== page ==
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American Academy of Neurology, Neurology, 12(96), p. e1680-e1693, 2021

DOI: 10.1212/wnl.0000000000011610



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Association of Group A Streptococcus Exposure and Exacerbations of Chronic Tic Disorders

This paper was not found in any repository; the policy of its publisher is unknown or unclear.
This paper was not found in any repository; the policy of its publisher is unknown or unclear.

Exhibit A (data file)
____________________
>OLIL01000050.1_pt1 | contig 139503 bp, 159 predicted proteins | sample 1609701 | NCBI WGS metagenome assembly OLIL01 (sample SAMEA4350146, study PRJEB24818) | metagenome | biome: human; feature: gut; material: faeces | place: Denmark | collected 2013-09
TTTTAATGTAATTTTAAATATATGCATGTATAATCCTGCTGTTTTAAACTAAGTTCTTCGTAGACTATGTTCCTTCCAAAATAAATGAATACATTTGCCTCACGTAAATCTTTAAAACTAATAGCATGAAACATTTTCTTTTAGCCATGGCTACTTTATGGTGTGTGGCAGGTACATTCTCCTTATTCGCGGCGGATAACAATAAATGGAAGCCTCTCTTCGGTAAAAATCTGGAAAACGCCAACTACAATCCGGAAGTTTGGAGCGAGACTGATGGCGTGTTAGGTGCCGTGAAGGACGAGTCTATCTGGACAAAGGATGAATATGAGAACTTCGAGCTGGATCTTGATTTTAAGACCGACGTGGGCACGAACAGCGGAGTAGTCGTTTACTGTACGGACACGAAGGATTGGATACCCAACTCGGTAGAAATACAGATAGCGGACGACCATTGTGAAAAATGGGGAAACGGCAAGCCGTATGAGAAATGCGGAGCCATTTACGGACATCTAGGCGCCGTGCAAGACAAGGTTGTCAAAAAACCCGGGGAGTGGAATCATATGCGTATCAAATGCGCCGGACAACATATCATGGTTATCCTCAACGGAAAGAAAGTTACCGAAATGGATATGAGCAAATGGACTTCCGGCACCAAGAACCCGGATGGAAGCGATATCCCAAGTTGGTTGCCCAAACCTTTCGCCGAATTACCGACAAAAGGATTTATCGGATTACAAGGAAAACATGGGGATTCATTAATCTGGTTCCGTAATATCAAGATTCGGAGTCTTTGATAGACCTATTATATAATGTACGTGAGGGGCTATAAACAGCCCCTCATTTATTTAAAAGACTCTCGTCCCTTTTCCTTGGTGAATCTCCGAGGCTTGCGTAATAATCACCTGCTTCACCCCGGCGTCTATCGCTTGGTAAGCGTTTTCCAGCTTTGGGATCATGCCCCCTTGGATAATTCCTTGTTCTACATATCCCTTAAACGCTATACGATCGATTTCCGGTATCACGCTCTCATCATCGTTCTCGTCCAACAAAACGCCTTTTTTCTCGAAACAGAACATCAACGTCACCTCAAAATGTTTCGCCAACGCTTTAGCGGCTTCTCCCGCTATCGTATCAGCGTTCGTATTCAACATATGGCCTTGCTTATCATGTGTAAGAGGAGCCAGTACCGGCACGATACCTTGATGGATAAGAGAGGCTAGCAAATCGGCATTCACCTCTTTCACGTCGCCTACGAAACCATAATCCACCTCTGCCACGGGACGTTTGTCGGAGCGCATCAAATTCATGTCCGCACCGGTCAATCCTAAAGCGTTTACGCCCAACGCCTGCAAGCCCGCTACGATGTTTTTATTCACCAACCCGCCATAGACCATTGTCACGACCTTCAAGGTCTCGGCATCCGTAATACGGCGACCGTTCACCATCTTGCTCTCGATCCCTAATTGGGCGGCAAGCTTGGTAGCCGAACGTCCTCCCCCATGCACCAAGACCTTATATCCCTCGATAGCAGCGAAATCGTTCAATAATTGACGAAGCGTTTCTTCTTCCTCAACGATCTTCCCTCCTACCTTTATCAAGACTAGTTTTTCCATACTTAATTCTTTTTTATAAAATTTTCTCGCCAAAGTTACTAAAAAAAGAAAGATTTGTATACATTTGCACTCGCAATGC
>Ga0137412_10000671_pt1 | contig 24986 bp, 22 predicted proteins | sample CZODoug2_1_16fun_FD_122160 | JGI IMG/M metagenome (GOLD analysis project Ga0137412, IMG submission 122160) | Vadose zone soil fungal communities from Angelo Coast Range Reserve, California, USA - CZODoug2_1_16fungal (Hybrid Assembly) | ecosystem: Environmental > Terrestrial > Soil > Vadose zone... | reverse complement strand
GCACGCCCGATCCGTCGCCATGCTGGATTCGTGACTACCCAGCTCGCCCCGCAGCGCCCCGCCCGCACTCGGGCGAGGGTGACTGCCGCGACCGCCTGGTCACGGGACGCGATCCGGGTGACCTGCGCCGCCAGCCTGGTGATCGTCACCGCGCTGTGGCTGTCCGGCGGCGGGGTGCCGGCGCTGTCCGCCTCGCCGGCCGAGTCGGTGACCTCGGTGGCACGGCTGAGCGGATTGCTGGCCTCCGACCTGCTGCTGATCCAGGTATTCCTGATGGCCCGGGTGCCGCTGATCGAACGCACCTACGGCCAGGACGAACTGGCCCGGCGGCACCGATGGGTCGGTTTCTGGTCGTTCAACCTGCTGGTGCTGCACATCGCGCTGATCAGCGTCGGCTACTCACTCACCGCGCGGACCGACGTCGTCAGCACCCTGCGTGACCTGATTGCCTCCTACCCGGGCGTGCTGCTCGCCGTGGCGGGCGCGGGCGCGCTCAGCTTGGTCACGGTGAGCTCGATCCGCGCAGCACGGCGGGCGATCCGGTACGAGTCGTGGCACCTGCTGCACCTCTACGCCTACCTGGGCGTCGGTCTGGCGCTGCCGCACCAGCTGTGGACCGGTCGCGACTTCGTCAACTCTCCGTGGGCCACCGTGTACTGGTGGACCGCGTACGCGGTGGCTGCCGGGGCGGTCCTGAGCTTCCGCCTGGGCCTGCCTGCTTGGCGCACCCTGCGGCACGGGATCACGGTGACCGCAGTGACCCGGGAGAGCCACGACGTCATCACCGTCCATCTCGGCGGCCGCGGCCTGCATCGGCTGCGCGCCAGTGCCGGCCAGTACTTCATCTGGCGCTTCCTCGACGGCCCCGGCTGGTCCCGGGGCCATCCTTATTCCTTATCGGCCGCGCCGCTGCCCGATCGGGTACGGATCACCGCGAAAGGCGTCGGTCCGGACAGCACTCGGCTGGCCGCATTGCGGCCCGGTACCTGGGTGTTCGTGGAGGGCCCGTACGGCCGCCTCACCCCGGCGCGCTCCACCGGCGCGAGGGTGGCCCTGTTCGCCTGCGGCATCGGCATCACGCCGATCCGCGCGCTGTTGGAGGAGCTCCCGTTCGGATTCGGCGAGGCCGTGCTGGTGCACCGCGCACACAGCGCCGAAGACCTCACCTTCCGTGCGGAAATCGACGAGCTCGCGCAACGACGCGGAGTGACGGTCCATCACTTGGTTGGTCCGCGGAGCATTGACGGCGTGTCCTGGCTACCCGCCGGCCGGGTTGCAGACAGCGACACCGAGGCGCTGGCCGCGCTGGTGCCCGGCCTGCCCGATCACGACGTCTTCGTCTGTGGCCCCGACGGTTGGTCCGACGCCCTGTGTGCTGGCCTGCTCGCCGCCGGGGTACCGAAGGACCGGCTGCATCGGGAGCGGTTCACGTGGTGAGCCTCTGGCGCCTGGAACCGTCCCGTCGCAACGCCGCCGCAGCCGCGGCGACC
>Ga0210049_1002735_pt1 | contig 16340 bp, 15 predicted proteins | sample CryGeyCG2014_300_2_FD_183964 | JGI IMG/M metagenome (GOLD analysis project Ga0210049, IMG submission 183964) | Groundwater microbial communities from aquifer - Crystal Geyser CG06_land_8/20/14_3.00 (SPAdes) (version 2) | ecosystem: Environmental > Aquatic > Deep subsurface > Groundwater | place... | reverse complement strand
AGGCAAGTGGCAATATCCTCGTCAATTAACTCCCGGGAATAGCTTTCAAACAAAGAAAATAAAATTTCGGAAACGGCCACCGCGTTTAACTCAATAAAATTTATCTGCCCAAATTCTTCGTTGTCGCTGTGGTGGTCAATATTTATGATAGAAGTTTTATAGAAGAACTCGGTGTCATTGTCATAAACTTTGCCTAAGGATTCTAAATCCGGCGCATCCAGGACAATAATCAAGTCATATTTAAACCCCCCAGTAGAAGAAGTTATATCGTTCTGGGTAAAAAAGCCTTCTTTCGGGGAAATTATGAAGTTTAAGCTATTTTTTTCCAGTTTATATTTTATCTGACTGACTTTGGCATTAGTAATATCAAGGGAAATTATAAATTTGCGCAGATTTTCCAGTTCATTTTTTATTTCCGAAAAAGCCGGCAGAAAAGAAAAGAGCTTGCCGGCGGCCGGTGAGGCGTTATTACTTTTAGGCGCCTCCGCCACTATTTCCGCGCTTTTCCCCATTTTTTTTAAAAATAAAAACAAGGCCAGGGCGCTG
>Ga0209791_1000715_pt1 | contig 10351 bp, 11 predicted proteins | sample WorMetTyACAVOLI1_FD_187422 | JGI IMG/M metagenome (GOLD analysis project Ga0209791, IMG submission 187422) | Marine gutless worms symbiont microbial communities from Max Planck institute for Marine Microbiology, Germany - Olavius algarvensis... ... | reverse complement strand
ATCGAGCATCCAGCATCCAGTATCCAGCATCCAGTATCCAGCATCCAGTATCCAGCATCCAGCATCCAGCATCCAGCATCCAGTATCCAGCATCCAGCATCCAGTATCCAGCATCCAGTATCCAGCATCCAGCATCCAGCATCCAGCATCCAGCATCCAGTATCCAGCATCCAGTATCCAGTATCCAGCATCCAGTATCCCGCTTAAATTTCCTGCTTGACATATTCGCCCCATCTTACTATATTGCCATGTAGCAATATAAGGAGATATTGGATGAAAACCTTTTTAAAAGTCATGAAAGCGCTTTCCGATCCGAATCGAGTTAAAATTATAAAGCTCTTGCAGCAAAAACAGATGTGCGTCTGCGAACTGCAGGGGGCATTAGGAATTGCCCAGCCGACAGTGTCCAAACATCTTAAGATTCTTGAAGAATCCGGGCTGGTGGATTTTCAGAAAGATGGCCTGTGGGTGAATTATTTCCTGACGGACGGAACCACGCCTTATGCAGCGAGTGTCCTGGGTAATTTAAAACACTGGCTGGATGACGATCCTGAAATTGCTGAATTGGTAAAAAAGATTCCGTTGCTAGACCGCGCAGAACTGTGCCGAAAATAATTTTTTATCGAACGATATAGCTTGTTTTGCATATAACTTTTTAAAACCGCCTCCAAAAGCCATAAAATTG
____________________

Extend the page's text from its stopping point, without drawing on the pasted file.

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ObjectiveTo examine prospectively the association between group A Streptococcus (GAS) pharyngeal exposures and exacerbations of tics in a large multicenter population of youth with chronic tic disorders (CTD) across Europe.MethodsWe followed up 715 children with CTD (age 10.7 ± 2.8 years, 76.8% boys), recruited by 16 specialist clinics from 9 countries, and followed up for 16 months on average. Tic, obsessive-compulsive symptom (OCS), and attention-deficit/hyperactivity disorder (ADHD) severity was assessed during 4-monthly study visits and telephone interviews. GAS exposures were analyzed using 4 possible combinations of measures based on pharyngeal swab and serologic testing. The associations between GAS exposures and tic exacerbations or changes of tic, OC, and ADHD symptom severity were measured, respectively, using multivariate logistic regression plus multiple failure time analyses and mixed effects linear regression.ResultsA total of 405 exacerbations occurred in 308 of 715 (43%) participants. The proportion of exacerbations temporally associated with GAS exposure ranged from 5.5% to 12.9%, depending on GAS exposure definition. We did not detect any significant association of any of the 4 GAS exposure definitions with tic exacerbations (odds ratios ranging between 1.006 and 1.235, all p values >0.3). GAS exposures were associated with longitudinal changes of hyperactivity–impulsivity symptom severity ranging from 17% to 21%, depending on GAS exposure definition.ConclusionsThis study does not support GAS exposures as contributing factors for tic exacerbations in children with CTD. Specific workup or active management of GAS infections is unlikely to help modify the course of tics in CTD and is therefore not recommended.